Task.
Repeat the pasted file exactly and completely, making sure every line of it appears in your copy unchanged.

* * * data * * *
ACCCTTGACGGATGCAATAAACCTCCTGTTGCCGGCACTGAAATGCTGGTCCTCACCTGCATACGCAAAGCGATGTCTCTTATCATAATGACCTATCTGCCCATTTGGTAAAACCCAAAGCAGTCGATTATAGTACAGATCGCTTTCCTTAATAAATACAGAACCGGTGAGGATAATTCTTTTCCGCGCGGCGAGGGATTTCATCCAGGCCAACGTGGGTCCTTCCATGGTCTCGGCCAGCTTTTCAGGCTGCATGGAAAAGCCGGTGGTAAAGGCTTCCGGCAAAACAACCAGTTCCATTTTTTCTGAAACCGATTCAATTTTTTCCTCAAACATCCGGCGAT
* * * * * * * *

ACCCTTGACGGATGCAATAAACCTCCTGTTGCCGGCACTGAAATGCTGGTCCTCACCTGCATACGCAAAGCGATGTCTCTTATCATAATGACCTATCTGCCCATTTGGTAAAACCCAAAGCAGTCGATTATAGTACAGATCGCTTTCCTTAATAAATACAGAACCGGTGAGGATAATTCTTTTCCGCGCGGCGAGGGATTTCATCCAGGCCAACGTGGGTCCTTCCATGGTCTCGGCCAGCTTTTCAGGCTGCATGGAAAAGCCGGTGGTAAAGGCTTCCGGCAAAACAACCAGTTCCATTTTTTCTGAAACCGATTCAATTTTTTCCTCAAACATCCGGCGAT